November 7, 1972, patent 3,702,189 was issued to Galich. Success, finally!

    February, 1973, first ProAm ad appeared in World Tennis. The listed company address was located in a newly minted Costa Mesa industrial park next to John Wayne Airport; ProAm was likely one of the first occupants in that building (in contrast, the Centurion address on Sunset Blvd was in an office tower)

    March, 1973, following the Centurion campaign formula, a second ad was released

    April, 1973, a third and possibly final full page ad appeared, which presumably remained active for several more months (unfortunately, this is where the missing issues volume began, so I was unable to ascertain how long the ad ran for)

    May 10, 1974, Galich filed a new patent application, claiming to have improved the "playability" of his forged aluminum frame and eliminated vibrations through dimensional optimizations. Photos of Frankie competing with a ProAM could have been taken at that time

    August 17, 1976, patent 3,975,017 was issued for the improved ProAm

    No ProAm ad appeared again in World Tennis after 1973/4. The improved frames probably came too late, as good quality second generation metal frames were common by then, while first generation graphite/composites were already making an impact at the higher end of the market, the performance of which cannot be matched by the "improved" ProAm design. ProAm Industries, like Centurion Industries before it, quietly folded at some point after that.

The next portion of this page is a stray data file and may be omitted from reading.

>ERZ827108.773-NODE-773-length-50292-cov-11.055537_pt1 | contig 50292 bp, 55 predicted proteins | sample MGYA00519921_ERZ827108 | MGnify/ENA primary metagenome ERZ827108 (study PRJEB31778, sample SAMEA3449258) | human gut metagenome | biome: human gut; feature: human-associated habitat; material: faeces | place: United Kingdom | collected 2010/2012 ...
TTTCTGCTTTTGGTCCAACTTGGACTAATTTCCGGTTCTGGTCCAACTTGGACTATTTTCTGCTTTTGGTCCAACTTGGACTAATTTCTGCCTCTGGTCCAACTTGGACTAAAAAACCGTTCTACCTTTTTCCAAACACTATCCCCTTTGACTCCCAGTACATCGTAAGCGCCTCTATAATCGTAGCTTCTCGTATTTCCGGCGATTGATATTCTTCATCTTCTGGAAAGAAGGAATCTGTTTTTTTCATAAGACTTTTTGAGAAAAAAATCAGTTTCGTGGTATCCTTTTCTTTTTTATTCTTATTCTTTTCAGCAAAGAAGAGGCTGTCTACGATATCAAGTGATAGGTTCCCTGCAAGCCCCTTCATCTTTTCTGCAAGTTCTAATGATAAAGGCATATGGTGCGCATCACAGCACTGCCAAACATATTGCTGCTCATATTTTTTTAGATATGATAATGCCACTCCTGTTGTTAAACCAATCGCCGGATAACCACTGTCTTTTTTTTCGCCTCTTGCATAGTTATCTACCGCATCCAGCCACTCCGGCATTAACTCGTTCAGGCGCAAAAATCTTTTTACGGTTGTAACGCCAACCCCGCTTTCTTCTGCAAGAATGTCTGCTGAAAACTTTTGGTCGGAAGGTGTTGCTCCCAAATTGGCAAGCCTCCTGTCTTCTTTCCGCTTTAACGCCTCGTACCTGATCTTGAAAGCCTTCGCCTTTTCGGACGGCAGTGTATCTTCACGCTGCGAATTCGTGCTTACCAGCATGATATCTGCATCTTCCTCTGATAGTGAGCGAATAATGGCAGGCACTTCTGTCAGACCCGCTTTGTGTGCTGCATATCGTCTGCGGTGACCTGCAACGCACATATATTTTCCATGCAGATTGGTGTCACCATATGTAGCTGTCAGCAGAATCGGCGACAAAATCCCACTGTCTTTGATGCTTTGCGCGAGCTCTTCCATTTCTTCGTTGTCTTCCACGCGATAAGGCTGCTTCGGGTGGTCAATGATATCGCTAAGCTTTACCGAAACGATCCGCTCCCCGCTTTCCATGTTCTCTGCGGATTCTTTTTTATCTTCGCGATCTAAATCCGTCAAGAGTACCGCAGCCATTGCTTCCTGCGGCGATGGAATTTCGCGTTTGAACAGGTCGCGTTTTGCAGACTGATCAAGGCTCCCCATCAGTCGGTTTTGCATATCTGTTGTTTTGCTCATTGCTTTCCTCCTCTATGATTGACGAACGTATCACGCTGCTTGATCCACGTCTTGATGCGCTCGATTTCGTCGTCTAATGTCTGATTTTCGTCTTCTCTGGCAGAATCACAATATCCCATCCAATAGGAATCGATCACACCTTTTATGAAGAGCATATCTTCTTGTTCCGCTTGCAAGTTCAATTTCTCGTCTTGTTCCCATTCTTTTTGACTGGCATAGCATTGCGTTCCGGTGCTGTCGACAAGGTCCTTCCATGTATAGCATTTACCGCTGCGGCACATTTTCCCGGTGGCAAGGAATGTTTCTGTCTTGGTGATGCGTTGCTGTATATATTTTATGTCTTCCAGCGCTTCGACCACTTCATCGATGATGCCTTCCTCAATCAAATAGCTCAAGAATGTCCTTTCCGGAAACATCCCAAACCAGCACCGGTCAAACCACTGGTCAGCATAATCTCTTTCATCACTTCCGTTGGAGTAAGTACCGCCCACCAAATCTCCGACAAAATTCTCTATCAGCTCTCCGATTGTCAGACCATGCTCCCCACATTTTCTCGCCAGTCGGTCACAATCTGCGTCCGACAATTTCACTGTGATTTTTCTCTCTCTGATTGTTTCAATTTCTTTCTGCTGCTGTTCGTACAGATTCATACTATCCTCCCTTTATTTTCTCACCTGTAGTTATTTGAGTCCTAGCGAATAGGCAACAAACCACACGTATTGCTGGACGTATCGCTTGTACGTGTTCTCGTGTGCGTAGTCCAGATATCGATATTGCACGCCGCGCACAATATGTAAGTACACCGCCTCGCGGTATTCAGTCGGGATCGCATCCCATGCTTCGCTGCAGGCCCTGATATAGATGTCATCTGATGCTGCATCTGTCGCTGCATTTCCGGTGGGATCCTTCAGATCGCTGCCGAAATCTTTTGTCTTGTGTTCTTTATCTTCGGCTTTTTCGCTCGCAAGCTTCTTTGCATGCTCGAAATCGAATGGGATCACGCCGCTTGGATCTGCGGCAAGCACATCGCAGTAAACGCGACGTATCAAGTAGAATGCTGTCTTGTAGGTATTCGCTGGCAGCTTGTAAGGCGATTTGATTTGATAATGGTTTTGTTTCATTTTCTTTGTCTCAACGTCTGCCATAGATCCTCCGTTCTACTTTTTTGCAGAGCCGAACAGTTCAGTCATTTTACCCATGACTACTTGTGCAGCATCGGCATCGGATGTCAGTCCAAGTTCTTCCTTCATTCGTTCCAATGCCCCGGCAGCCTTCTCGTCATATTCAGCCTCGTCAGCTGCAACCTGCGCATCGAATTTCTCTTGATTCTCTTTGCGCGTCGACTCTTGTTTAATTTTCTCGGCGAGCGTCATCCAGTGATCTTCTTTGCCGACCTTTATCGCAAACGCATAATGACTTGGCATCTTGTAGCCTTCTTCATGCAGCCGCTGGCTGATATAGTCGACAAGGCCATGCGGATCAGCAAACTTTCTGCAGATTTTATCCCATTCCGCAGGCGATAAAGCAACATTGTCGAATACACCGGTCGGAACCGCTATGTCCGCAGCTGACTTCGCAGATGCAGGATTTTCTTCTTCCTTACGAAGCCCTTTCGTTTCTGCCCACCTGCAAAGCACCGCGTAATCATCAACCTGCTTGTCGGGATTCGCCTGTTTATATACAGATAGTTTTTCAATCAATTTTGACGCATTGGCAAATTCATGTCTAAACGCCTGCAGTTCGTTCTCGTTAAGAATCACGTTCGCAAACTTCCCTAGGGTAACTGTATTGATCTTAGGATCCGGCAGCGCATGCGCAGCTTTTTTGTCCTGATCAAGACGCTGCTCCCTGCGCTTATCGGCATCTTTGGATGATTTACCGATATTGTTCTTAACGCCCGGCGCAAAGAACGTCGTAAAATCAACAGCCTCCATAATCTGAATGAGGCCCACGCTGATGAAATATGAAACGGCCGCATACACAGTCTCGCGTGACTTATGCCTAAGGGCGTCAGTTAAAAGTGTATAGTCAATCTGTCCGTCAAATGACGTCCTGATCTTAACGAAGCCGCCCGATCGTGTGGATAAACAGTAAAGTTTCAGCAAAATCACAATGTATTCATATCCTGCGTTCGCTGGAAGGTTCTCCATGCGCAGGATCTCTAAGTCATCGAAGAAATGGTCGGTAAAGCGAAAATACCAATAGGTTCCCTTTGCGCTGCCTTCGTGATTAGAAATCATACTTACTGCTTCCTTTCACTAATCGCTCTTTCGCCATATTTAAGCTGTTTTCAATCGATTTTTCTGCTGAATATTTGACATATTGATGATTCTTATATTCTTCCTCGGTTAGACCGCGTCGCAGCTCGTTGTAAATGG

In honor of Monty Python's pending reunion- Now for something completely different:

    Perusing through these issues of World Tennis, one of the most repeated full page ads to be found over the years was that of Bonne Bell sun lotion, which made use of exactly two shots from a single photo session, month after month, year after year, showing a fetching Nicole Simpson look-alike and her lucky companion walking onto/off the court before/after a game.

    My eyes were drawn to a photo in the "Tips on Tennis" section in one of the 1971 issues.

    [​IMG]


    What's there in the background by the fence? A large dog? Why it's a friggin Cheetah!! :shock: What kind of posh degenerates would park a live cheetah on their tennis court? Do they train it to collect loose balls or attack trespassing commoners?